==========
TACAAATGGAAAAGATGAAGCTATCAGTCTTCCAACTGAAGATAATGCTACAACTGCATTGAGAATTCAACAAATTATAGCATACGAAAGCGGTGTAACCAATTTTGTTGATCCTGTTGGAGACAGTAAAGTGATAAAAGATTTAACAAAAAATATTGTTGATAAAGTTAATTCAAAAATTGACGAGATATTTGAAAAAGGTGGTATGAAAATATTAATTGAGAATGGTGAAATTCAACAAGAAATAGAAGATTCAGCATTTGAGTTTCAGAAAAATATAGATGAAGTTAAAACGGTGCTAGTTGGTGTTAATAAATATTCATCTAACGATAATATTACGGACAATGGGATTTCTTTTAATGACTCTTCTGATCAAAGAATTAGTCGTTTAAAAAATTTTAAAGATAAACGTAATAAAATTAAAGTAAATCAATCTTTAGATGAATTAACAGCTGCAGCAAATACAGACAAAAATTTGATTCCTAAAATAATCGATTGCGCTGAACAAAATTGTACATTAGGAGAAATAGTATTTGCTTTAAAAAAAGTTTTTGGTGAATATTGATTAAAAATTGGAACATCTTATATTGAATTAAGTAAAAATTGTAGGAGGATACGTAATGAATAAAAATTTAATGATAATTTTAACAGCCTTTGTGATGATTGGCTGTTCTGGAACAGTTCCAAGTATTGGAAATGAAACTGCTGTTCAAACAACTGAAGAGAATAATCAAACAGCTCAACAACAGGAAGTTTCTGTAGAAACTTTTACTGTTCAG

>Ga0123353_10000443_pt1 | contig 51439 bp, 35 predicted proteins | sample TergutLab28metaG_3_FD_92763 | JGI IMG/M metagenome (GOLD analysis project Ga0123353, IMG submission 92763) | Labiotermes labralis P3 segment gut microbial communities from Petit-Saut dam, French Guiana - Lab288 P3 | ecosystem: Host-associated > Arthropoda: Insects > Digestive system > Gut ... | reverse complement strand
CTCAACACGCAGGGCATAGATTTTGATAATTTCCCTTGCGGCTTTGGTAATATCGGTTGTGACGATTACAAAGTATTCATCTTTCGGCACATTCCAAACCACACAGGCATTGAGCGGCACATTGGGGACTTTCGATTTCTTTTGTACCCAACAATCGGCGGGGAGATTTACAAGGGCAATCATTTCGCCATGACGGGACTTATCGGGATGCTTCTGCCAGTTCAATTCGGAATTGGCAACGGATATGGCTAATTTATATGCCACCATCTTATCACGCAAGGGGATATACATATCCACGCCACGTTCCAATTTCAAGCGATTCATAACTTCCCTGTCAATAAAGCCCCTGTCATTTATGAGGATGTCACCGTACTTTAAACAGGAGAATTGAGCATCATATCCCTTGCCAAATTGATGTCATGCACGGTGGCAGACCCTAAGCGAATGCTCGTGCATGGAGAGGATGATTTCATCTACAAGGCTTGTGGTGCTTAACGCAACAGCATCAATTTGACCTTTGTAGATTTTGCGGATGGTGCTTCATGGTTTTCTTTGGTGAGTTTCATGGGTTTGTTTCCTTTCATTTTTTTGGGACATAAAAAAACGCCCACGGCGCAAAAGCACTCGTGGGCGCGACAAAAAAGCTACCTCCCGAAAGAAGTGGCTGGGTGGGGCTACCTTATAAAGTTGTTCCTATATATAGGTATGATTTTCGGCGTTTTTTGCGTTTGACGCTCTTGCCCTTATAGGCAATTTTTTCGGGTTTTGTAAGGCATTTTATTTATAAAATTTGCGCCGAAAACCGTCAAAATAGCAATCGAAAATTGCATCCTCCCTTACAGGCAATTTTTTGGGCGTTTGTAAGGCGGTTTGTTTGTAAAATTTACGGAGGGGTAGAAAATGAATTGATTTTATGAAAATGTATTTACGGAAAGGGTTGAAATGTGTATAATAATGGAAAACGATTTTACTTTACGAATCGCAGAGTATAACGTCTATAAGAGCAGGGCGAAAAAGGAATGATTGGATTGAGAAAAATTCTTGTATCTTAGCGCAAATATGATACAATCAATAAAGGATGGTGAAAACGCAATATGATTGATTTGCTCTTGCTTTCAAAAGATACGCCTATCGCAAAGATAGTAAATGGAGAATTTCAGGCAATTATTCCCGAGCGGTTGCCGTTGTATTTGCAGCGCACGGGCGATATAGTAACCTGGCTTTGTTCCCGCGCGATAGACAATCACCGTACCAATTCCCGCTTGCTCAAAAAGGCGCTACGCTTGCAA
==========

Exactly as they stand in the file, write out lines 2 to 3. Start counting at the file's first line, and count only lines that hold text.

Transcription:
>Ga0123353_10000443_pt1 | contig 51439 bp, 35 predicted proteins | sample TergutLab28metaG_3_FD_92763 | JGI IMG/M metagenome (GOLD analysis project Ga0123353, IMG submission 92763) | Labiotermes labralis P3 segment gut microbial communities from Petit-Saut dam, French Guiana - Lab288 P3 | ecosystem: Host-associated > Arthropoda: Insects > Digestive system > Gut ... | reverse complement strand
CTCAACACGCAGGGCATAGATTTTGATAATTTCCCTTGCGGCTTTGGTAATATCGGTTGTGACGATTACAAAGTATTCATCTTTCGGCACATTCCAAACCACACAGGCATTGAGCGGCACATTGGGGACTTTCGATTTCTTTTGTACCCAACAATCGGCGGGGAGATTTACAAGGGCAATCATTTCGCCATGACGGGACTTATCGGGATGCTTCTGCCAGTTCAATTCGGAATTGGCAACGGATATGGCTAATTTATATGCCACCATCTTATCACGCAAGGGGATATACATATCCACGCCACGTTCCAATTTCAAGCGATTCATAACTTCCCTGTCAATAAAGCCCCTGTCATTTATGAGGATGTCACCGTACTTTAAACAGGAGAATTGAGCATCATATCCCTTGCCAAATTGATGTCATGCACGGTGGCAGACCCTAAGCGAATGCTCGTGCATGGAGAGGATGATTTCATCTACAAGGCTTGTGGTGCTTAACGCAACAGCATCAATTTGACCTTTGTAGATTTTGCGGATGGTGCTTCATGGTTTTCTTTGGTGAGTTTCATGGGTTTGTTTCCTTTCATTTTTTTGGGACATAAAAAAACGCCCACGGCGCAAAAGCACTCGTGGGCGCGACAAAAAAGCTACCTCCCGAAAGAAGTGGCTGGGTGGGGCTACCTTATAAAGTTGTTCCTATATATAGGTATGATTTTCGGCGTTTTTTGCGTTTGACGCTCTTGCCCTTATAGGCAATTTTTTCGGGTTTTGTAAGGCATTTTATTTATAAAATTTGCGCCGAAAACCGTCAAAATAGCAATCGAAAATTGCATCCTCCCTTACAGGCAATTTTTTGGGCGTTTGTAAGGCGGTTTGTTTGTAAAATTTACGGAGGGGTAGAAAATGAATTGATTTTATGAAAATGTATTTACGGAAAGGGTTGAAATGTGTATAATAATGGAAAACGATTTTACTTTACGAATCGCAGAGTATAACGTCTATAAGAGCAGGGCGAAAAAGGAATGATTGGATTGAGAAAAATTCTTGTATCTTAGCGCAAATATGATACAATCAATAAAGGATGGTGAAAACGCAATATGATTGATTTGCTCTTGCTTTCAAAAGATACGCCTATCGCAAAGATAGTAAATGGAGAATTTCAGGCAATTATTCCCGAGCGGTTGCCGTTGTATTTGCAGCGCACGGGCGATATAGTAACCTGGCTTTGTTCCCGCGCGATAGACAATCACCGTACCAATTCCCGCTTGCTCAAAAAGGCGCTACGCTTGCAA